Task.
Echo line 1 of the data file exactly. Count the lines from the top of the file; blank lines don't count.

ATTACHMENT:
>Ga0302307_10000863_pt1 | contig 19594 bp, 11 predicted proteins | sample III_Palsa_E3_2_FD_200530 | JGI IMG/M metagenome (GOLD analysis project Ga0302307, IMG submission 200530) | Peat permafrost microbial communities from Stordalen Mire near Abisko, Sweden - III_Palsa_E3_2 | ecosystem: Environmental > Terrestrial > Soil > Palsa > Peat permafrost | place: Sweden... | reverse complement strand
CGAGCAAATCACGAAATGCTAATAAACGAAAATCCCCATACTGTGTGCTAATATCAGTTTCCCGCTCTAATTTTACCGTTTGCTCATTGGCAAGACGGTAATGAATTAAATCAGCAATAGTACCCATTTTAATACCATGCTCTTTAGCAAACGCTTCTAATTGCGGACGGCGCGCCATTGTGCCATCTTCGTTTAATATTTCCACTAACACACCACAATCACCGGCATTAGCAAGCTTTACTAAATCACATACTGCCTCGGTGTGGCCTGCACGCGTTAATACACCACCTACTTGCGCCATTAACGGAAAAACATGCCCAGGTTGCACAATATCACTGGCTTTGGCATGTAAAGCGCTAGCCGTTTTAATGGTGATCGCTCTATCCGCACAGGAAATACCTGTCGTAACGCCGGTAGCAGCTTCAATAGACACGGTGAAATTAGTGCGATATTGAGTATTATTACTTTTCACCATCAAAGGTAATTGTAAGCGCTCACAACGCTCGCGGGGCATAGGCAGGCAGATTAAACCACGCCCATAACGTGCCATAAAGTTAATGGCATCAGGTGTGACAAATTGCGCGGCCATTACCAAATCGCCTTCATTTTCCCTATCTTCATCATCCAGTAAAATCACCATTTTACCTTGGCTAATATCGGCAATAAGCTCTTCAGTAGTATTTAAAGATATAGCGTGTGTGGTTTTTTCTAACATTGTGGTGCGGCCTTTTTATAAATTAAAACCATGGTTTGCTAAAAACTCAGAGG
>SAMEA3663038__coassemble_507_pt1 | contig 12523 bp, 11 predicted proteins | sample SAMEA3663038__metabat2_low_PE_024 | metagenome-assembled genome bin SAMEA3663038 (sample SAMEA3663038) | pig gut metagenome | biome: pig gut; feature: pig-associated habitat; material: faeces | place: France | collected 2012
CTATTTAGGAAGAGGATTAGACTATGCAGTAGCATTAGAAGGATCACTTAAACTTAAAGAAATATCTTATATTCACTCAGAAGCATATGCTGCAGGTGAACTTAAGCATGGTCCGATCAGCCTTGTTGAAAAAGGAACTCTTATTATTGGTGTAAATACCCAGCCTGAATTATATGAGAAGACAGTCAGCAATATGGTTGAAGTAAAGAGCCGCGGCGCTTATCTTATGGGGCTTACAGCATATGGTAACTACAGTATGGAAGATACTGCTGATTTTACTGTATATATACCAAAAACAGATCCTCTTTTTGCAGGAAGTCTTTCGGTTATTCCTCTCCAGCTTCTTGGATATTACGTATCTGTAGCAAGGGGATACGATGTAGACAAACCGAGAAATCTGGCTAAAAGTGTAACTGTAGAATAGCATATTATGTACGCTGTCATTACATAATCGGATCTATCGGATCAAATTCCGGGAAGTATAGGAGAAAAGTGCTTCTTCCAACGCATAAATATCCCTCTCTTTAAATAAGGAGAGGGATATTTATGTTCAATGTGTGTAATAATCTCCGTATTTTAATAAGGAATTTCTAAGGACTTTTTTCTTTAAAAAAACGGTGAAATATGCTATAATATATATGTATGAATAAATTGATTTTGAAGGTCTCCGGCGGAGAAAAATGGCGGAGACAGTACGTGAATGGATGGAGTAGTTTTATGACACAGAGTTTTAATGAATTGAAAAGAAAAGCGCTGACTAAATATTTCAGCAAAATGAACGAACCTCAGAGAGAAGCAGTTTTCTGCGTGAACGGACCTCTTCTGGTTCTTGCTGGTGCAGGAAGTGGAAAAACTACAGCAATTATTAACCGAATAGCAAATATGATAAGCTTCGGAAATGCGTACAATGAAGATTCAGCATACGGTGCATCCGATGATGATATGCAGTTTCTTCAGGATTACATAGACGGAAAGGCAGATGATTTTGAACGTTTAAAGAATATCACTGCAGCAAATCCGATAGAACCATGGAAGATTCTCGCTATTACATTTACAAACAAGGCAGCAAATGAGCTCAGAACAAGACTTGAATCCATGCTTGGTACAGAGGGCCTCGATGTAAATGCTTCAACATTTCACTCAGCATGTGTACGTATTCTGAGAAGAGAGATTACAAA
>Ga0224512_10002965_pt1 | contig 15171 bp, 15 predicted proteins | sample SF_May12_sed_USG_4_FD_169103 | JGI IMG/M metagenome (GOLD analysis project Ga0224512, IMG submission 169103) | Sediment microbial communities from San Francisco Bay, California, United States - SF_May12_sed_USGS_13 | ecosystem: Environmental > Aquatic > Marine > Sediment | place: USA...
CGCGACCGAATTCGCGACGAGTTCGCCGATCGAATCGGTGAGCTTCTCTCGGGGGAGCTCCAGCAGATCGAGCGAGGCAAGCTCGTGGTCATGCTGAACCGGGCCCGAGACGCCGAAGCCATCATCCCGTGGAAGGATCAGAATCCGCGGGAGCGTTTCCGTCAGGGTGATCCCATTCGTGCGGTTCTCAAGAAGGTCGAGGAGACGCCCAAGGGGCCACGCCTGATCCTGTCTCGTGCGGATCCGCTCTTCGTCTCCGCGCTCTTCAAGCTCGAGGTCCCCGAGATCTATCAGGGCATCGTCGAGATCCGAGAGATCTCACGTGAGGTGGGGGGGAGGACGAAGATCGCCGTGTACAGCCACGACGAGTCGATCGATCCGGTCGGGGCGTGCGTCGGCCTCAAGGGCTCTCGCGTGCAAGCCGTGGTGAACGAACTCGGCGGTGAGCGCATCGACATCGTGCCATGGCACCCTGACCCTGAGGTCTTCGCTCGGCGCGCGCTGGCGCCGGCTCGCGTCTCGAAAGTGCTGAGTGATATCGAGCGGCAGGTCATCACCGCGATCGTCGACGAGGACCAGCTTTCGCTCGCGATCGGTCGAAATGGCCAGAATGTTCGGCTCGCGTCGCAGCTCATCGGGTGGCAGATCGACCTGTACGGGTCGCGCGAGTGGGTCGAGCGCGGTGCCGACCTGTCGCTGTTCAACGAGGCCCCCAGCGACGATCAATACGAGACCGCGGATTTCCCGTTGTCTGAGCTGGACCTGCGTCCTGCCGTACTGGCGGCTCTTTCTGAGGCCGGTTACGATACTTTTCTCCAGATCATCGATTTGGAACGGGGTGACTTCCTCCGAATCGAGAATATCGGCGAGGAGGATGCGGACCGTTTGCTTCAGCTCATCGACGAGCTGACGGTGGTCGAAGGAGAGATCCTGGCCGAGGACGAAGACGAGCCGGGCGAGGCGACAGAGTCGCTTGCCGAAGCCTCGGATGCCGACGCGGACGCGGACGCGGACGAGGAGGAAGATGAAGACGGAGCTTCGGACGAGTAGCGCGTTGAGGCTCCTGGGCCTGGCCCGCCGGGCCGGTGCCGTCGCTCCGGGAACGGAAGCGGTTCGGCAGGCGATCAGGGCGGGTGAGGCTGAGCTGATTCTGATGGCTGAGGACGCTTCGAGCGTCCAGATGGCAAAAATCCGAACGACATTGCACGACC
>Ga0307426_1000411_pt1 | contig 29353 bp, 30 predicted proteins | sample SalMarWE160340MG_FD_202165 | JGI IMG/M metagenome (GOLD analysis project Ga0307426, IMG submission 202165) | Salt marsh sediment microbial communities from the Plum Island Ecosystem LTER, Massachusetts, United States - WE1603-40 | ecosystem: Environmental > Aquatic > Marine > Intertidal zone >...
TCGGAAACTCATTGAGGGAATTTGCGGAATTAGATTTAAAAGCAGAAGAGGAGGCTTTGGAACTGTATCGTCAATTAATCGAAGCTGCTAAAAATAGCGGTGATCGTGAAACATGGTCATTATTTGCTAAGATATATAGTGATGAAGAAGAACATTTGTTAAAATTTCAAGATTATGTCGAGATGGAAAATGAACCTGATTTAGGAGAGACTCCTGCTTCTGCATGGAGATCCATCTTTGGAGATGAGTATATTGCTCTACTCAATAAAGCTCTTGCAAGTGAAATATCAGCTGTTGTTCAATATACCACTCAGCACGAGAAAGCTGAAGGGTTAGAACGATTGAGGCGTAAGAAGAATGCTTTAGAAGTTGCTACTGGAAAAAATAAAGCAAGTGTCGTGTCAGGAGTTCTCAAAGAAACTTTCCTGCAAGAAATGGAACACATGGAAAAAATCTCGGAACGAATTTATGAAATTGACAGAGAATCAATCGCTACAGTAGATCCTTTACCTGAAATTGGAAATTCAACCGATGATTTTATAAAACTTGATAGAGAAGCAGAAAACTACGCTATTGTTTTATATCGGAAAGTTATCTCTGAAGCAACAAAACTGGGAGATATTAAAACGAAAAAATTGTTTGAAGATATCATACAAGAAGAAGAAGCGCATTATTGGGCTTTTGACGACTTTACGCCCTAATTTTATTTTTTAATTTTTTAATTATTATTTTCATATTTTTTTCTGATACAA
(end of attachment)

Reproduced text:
>Ga0302307_10000863_pt1 | contig 19594 bp, 11 predicted proteins | sample III_Palsa_E3_2_FD_200530 | JGI IMG/M metagenome (GOLD analysis project Ga0302307, IMG submission 200530) | Peat permafrost microbial communities from Stordalen Mire near Abisko, Sweden - III_Palsa_E3_2 | ecosystem: Environmental > Terrestrial > Soil > Palsa > Peat permafrost | place: Sweden... | reverse complement strand